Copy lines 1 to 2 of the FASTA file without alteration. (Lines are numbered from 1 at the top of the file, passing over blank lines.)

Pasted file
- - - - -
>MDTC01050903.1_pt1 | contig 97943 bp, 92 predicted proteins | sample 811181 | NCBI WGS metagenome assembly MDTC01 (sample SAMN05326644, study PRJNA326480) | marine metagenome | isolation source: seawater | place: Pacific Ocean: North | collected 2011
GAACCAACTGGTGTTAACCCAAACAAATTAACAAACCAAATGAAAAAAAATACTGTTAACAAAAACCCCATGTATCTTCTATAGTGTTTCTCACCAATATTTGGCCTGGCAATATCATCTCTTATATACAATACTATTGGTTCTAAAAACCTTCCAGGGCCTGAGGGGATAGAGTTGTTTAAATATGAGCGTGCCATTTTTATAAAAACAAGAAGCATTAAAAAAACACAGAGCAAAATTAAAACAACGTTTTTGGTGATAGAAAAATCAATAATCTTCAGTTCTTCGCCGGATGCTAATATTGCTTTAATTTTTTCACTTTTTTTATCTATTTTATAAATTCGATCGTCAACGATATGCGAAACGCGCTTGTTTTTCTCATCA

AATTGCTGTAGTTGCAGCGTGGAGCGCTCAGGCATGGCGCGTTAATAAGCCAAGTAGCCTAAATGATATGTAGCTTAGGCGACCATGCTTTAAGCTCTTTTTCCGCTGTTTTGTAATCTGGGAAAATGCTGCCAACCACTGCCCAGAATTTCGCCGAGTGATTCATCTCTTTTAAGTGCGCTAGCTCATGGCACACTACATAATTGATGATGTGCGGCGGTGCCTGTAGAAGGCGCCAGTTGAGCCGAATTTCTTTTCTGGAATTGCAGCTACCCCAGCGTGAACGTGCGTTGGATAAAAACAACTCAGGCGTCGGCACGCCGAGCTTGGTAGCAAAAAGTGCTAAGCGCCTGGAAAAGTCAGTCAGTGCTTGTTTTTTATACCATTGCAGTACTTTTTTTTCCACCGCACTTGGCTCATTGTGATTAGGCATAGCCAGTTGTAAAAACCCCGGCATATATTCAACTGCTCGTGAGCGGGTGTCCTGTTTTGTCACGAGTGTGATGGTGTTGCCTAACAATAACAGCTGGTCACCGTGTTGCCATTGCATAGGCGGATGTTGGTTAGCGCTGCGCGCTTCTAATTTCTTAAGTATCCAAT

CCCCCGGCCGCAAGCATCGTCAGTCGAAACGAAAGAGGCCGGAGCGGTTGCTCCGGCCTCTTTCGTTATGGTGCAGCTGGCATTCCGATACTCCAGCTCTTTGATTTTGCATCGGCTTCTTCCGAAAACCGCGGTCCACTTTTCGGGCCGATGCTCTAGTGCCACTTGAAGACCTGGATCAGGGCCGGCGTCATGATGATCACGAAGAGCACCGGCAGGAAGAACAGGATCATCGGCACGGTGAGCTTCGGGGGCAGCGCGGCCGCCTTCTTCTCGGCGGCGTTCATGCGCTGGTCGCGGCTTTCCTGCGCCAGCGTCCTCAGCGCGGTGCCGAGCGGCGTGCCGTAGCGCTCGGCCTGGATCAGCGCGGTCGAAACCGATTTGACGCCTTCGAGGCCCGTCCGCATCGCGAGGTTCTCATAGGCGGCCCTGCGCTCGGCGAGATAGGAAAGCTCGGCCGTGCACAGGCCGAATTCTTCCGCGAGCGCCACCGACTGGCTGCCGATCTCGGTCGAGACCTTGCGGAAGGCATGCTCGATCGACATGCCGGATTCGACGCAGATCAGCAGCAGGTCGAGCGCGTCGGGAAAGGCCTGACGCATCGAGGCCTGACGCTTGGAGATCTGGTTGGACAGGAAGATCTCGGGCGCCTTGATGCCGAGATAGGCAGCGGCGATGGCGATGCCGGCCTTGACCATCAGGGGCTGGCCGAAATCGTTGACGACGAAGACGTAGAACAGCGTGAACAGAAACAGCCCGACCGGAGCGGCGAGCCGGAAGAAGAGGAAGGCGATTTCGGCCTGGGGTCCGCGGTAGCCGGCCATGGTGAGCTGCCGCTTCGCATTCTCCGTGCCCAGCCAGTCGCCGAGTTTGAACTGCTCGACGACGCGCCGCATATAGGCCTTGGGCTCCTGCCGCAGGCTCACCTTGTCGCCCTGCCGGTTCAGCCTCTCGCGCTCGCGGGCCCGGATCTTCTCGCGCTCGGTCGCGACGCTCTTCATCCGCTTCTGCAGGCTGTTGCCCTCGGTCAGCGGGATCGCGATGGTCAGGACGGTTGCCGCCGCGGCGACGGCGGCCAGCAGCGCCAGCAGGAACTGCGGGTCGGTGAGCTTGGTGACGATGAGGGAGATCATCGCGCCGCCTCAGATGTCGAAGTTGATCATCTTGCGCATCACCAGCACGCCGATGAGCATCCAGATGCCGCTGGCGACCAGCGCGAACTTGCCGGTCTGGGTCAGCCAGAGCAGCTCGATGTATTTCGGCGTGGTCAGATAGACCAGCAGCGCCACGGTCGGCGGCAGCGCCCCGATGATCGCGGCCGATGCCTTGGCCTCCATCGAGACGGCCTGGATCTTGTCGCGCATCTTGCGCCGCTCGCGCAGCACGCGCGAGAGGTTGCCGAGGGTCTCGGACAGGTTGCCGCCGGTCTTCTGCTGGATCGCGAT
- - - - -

>MDTC01050903.1_pt1 | contig 97943 bp, 92 predicted proteins | sample 811181 | NCBI WGS metagenome assembly MDTC01 (sample SAMN05326644, study PRJNA326480) | marine metagenome | isolation source: seawater | place: Pacific Ocean: North | collected 2011
GAACCAACTGGTGTTAACCCAAACAAATTAACAAACCAAATGAAAAAAAATACTGTTAACAAAAACCCCATGTATCTTCTATAGTGTTTCTCACCAATATTTGGCCTGGCAATATCATCTCTTATATACAATACTATTGGTTCTAAAAACCTTCCAGGGCCTGAGGGGATAGAGTTGTTTAAATATGAGCGTGCCATTTTTATAAAAACAAGAAGCATTAAAAAAACACAGAGCAAAATTAAAACAACGTTTTTGGTGATAGAAAAATCAATAATCTTCAGTTCTTCGCCGGATGCTAATATTGCTTTAATTTTTTCACTTTTTTTATCTATTTTATAAATTCGATCGTCAACGATATGCGAAACGCGCTTGTTTTTCTCATCA